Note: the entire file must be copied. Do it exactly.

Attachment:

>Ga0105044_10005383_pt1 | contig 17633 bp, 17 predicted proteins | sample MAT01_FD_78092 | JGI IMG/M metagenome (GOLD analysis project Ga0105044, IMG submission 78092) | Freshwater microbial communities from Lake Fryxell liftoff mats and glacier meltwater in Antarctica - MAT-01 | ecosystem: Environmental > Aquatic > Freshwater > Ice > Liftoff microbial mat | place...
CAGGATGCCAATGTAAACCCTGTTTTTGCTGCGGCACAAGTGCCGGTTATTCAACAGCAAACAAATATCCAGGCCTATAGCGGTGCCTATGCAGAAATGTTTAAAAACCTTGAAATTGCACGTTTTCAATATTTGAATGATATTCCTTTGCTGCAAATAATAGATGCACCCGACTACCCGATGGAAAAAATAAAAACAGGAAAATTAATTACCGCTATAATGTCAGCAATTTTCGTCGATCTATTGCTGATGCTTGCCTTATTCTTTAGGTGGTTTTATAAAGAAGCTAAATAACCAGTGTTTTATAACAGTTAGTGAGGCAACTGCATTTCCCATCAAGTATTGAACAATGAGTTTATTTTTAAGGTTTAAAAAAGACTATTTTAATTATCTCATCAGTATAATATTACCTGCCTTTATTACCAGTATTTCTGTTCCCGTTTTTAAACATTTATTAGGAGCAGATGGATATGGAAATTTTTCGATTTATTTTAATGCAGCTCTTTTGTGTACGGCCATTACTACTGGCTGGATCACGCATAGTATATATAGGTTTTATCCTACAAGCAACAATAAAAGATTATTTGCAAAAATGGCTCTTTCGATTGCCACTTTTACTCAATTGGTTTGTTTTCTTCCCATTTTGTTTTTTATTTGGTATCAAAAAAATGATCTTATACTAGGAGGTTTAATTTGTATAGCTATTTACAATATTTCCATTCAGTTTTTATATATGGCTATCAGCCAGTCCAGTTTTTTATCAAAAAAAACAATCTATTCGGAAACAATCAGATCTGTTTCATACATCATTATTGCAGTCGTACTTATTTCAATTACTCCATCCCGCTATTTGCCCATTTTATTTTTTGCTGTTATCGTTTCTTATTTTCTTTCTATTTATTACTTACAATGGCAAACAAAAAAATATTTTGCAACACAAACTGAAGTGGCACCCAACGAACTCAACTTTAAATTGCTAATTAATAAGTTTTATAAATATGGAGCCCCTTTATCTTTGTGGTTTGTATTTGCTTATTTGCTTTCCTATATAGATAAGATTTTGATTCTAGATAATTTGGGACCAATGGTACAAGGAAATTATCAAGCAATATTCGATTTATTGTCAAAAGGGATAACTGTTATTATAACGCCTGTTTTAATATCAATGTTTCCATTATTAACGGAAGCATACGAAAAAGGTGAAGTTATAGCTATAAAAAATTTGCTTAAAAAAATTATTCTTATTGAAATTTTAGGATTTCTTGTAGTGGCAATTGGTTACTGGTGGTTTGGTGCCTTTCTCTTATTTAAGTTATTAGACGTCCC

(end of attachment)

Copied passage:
>Ga0105044_10005383_pt1 | contig 17633 bp, 17 predicted proteins | sample MAT01_FD_78092 | JGI IMG/M metagenome (GOLD analysis project Ga0105044, IMG submission 78092) | Freshwater microbial communities from Lake Fryxell liftoff mats and glacier meltwater in Antarctica - MAT-01 | ecosystem: Environmental > Aquatic > Freshwater > Ice > Liftoff microbial mat | place...
CAGGATGCCAATGTAAACCCTGTTTTTGCTGCGGCACAAGTGCCGGTTATTCAACAGCAAACAAATATCCAGGCCTATAGCGGTGCCTATGCAGAAATGTTTAAAAACCTTGAAATTGCACGTTTTCAATATTTGAATGATATTCCTTTGCTGCAAATAATAGATGCACCCGACTACCCGATGGAAAAAATAAAAACAGGAAAATTAATTACCGCTATAATGTCAGCAATTTTCGTCGATCTATTGCTGATGCTTGCCTTATTCTTTAGGTGGTTTTATAAAGAAGCTAAATAACCAGTGTTTTATAACAGTTAGTGAGGCAACTGCATTTCCCATCAAGTATTGAACAATGAGTTTATTTTTAAGGTTTAAAAAAGACTATTTTAATTATCTCATCAGTATAATATTACCTGCCTTTATTACCAGTATTTCTGTTCCCGTTTTTAAACATTTATTAGGAGCAGATGGATATGGAAATTTTTCGATTTATTTTAATGCAGCTCTTTTGTGTACGGCCATTACTACTGGCTGGATCACGCATAGTATATATAGGTTTTATCCTACAAGCAACAATAAAAGATTATTTGCAAAAATGGCTCTTTCGATTGCCACTTTTACTCAATTGGTTTGTTTTCTTCCCATTTTGTTTTTTATTTGGTATCAAAAAAATGATCTTATACTAGGAGGTTTAATTTGTATAGCTATTTACAATATTTCCATTCAGTTTTTATATATGGCTATCAGCCAGTCCAGTTTTTTATCAAAAAAAACAATCTATTCGGAAACAATCAGATCTGTTTCATACATCATTATTGCAGTCGTACTTATTTCAATTACTCCATCCCGCTATTTGCCCATTTTATTTTTTGCTGTTATCGTTTCTTATTTTCTTTCTATTTATTACTTACAATGGCAAACAAAAAAATATTTTGCAACACAAACTGAAGTGGCACCCAACGAACTCAACTTTAAATTGCTAATTAATAAGTTTTATAAATATGGAGCCCCTTTATCTTTGTGGTTTGTATTTGCTTATTTGCTTTCCTATATAGATAAGATTTTGATTCTAGATAATTTGGGACCAATGGTACAAGGAAATTATCAAGCAATATTCGATTTATTGTCAAAAGGGATAACTGTTATTATAACGCCTGTTTTAATATCAATGTTTCCATTATTAACGGAAGCATACGAAAAAGGTGAAGTTATAGCTATAAAAAATTTGCTTAAAAAAATTATTCTTATTGAAATTTTAGGATTTCTTGTAGTGGCAATTGGTTACTGGTGGTTTGGTGCCTTTCTCTTATTTAAGTTATTAGACGTCCC